Solar wind input between substorm onsets during and after the October 18–20, 1995, magnetic cloud

We study an aspect of substorm occurrence during Earth passage of the October 1995 magnetic cloud and the corotating stream overtaking it. The substorms were identified primarily by five latitudinal arrays of ground-based magnetometers around the globe and the interplanetary observations were from the Wind spacecraft. The aspect we study is the energy and magnetic flux accumulated in the geomagnetic tail between successive substorm onsets, which we calculate by integrating different theoretical and empirical expressions for the solar wind-magnetosphere coupling rates. These coupling functions, which depend strongly on the interplanetary magnetic field (IMF) north-south component, Bz, have all been proposed previously as appropriate measures of solar wind input into the magnetosphere and indeed most correlate well with the cross-polar cap potential. We contrast the effect on magnetospheric substorms of three solar wind states: A 14 hour long period of continuous and strong IMF Bz 0, both states due to the magnetic cloud; and a 22 hour long period of intermittent IMF Bz polarity of large, but weaker amplitude, due to Alfvén waves in the faster stream. We find that (1) the average rate of substorm onset occurrence during the Bz 0 phase of the cloud elicited no substorm onsets. (3) The total time for which Bz is negative between substorm onsets is less variable than the interonset interval itself, but still varies between ∼ 0.5 hour and ∼ 4 hours. (4) The integral of any individual solar wind-magnetosphere coupling function between successive substorm onsets is also variable. (5) The interonset integral varies differently for different coupling functions, even for those which measure the same quantity (energy or magnetic flux). (6) For all energy and magnetic flux coupling functions we find a positive correlation between the interonset integral and the value of the coupling function around the time of the preceding substorm onset. The correlation is best for the ε and υBs functions. This result is consistent with those substorm models in which substorm onset occurs at some fixed energy or magnetic flux threshold and where the amount of energy or magnetic flux lost following each substorm onset is proportional to the solar wind input rate at the time of onset.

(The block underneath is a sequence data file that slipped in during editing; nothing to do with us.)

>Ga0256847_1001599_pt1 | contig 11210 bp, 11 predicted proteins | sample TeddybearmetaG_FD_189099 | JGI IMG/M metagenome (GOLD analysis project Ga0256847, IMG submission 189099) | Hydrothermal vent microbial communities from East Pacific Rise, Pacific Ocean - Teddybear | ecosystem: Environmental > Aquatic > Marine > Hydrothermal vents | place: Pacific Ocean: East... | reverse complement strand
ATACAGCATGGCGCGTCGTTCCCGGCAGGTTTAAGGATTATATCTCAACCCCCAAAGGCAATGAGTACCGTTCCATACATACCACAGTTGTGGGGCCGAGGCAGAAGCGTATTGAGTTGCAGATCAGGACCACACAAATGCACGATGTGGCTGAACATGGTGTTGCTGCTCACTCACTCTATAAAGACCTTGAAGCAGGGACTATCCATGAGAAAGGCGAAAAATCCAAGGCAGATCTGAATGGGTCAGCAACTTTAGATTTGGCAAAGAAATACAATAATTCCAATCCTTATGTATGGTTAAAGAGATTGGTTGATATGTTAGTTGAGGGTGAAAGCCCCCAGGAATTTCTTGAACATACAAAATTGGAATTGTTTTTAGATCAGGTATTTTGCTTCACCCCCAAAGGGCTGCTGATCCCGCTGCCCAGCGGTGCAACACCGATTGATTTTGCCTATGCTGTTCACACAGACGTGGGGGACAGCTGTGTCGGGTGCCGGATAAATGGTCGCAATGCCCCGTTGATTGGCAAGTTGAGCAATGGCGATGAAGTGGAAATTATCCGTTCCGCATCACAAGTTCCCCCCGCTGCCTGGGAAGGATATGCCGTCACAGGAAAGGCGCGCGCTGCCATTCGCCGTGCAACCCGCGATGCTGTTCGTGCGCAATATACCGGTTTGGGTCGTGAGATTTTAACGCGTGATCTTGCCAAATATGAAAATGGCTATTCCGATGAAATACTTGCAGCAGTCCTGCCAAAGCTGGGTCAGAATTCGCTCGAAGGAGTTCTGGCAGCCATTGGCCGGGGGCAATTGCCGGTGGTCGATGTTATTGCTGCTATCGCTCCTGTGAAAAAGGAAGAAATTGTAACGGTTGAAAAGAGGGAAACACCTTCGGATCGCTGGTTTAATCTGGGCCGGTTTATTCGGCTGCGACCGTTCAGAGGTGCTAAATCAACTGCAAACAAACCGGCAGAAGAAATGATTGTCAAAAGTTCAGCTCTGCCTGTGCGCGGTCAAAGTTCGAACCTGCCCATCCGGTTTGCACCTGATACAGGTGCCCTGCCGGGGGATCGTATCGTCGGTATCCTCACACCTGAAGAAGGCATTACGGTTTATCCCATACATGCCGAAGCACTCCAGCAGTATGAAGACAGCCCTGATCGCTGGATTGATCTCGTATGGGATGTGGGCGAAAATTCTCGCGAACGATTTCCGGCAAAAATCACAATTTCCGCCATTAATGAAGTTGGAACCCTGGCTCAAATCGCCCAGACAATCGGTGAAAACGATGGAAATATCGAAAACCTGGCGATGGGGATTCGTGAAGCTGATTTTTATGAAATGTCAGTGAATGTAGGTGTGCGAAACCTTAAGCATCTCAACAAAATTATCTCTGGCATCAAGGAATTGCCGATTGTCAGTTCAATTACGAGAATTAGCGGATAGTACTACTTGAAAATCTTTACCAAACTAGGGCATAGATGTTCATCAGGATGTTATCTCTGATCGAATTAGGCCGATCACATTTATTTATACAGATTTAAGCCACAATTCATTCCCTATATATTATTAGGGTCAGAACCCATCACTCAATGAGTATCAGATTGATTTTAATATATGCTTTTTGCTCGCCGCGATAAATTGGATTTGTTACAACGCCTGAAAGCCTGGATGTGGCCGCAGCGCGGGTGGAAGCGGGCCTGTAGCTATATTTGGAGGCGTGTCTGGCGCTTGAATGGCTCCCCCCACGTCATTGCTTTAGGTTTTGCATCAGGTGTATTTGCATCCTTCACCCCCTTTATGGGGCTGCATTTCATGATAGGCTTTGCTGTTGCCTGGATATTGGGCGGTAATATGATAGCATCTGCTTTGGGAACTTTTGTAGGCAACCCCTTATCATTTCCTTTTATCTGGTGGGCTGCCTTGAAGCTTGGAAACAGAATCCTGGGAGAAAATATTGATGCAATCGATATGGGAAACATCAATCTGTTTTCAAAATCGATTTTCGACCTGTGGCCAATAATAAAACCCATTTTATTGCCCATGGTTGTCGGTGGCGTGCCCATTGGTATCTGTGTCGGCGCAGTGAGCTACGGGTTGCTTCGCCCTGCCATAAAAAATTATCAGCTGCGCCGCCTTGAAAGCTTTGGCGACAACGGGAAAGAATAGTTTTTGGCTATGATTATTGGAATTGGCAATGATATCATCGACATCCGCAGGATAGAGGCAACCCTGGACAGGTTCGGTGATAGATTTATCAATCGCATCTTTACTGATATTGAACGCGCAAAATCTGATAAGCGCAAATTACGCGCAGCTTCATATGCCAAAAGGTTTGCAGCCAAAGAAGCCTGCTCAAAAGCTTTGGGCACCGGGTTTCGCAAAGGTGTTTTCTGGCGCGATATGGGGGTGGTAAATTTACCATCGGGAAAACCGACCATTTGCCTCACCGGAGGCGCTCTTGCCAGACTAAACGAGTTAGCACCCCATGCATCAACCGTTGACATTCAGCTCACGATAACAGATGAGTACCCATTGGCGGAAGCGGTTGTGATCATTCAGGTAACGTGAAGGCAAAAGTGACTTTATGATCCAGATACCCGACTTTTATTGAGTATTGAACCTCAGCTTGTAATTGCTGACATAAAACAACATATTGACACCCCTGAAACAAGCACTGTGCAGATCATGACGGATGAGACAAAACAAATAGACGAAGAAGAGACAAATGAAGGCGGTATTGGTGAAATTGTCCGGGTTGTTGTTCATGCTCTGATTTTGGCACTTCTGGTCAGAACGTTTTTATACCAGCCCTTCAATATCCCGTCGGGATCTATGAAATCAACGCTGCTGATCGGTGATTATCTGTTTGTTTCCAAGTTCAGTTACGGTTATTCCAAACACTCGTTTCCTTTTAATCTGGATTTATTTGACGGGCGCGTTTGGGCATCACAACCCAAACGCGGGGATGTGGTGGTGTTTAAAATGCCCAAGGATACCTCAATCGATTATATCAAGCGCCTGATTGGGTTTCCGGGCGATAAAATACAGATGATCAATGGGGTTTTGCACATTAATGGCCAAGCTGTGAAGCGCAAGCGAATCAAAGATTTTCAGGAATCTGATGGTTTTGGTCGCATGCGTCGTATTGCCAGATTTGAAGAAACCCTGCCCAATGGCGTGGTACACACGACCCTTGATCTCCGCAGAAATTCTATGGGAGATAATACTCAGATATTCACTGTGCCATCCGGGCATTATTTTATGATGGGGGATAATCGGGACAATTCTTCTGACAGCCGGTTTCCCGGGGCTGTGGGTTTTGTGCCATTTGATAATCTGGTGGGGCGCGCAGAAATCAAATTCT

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Authors: Freeman, M. P. ORCIDORCID record for M. P. Freeman, Farrugia, C. J.

On this site: Mervyn Freeman
1 January, 1999
Journal of Geophysical Research / 104
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